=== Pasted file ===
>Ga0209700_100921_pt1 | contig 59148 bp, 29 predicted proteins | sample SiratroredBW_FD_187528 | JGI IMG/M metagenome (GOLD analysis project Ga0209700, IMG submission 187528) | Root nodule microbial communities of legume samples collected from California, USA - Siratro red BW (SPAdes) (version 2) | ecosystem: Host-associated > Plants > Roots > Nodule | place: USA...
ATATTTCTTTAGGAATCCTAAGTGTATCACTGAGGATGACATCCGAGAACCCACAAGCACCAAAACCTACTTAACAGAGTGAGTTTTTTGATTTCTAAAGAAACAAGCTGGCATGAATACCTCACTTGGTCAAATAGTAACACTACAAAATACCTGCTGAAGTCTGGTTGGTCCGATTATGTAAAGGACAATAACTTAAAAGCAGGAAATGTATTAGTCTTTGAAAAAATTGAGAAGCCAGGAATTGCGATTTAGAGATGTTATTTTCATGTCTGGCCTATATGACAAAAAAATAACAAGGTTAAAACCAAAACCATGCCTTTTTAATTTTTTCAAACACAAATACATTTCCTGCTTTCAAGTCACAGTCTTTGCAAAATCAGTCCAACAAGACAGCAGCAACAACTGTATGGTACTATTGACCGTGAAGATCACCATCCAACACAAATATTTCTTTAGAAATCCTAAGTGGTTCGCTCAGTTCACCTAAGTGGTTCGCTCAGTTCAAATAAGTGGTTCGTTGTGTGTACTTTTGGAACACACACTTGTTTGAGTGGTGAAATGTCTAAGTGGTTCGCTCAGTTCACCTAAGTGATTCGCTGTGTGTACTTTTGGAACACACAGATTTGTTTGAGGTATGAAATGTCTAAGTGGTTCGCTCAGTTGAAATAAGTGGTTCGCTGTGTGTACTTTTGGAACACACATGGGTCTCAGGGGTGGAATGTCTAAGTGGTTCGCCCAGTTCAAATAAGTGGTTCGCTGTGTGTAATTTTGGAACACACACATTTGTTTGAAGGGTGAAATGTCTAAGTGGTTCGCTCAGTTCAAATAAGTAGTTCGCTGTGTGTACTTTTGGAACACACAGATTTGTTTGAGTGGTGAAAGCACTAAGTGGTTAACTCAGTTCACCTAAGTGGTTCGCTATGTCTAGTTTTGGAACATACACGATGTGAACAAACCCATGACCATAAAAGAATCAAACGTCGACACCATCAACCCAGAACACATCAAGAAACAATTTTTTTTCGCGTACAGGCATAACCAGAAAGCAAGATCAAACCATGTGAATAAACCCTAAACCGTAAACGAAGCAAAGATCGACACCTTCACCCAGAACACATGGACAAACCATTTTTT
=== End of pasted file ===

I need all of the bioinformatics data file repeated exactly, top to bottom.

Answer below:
>Ga0209700_100921_pt1 | contig 59148 bp, 29 predicted proteins | sample SiratroredBW_FD_187528 | JGI IMG/M metagenome (GOLD analysis project Ga0209700, IMG submission 187528) | Root nodule microbial communities of legume samples collected from California, USA - Siratro red BW (SPAdes) (version 2) | ecosystem: Host-associated > Plants > Roots > Nodule | place: USA...
ATATTTCTTTAGGAATCCTAAGTGTATCACTGAGGATGACATCCGAGAACCCACAAGCACCAAAACCTACTTAACAGAGTGAGTTTTTTGATTTCTAAAGAAACAAGCTGGCATGAATACCTCACTTGGTCAAATAGTAACACTACAAAATACCTGCTGAAGTCTGGTTGGTCCGATTATGTAAAGGACAATAACTTAAAAGCAGGAAATGTATTAGTCTTTGAAAAAATTGAGAAGCCAGGAATTGCGATTTAGAGATGTTATTTTCATGTCTGGCCTATATGACAAAAAAATAACAAGGTTAAAACCAAAACCATGCCTTTTTAATTTTTTCAAACACAAATACATTTCCTGCTTTCAAGTCACAGTCTTTGCAAAATCAGTCCAACAAGACAGCAGCAACAACTGTATGGTACTATTGACCGTGAAGATCACCATCCAACACAAATATTTCTTTAGAAATCCTAAGTGGTTCGCTCAGTTCACCTAAGTGGTTCGCTCAGTTCAAATAAGTGGTTCGTTGTGTGTACTTTTGGAACACACACTTGTTTGAGTGGTGAAATGTCTAAGTGGTTCGCTCAGTTCACCTAAGTGATTCGCTGTGTGTACTTTTGGAACACACAGATTTGTTTGAGGTATGAAATGTCTAAGTGGTTCGCTCAGTTGAAATAAGTGGTTCGCTGTGTGTACTTTTGGAACACACATGGGTCTCAGGGGTGGAATGTCTAAGTGGTTCGCCCAGTTCAAATAAGTGGTTCGCTGTGTGTAATTTTGGAACACACACATTTGTTTGAAGGGTGAAATGTCTAAGTGGTTCGCTCAGTTCAAATAAGTAGTTCGCTGTGTGTACTTTTGGAACACACAGATTTGTTTGAGTGGTGAAAGCACTAAGTGGTTAACTCAGTTCACCTAAGTGGTTCGCTATGTCTAGTTTTGGAACATACACGATGTGAACAAACCCATGACCATAAAAGAATCAAACGTCGACACCATCAACCCAGAACACATCAAGAAACAATTTTTTTTCGCGTACAGGCATAACCAGAAAGCAAGATCAAACCATGTGAATAAACCCTAAACCGTAAACGAAGCAAAGATCGACACCTTCACCCAGAACACATGGACAAACCATTTTTT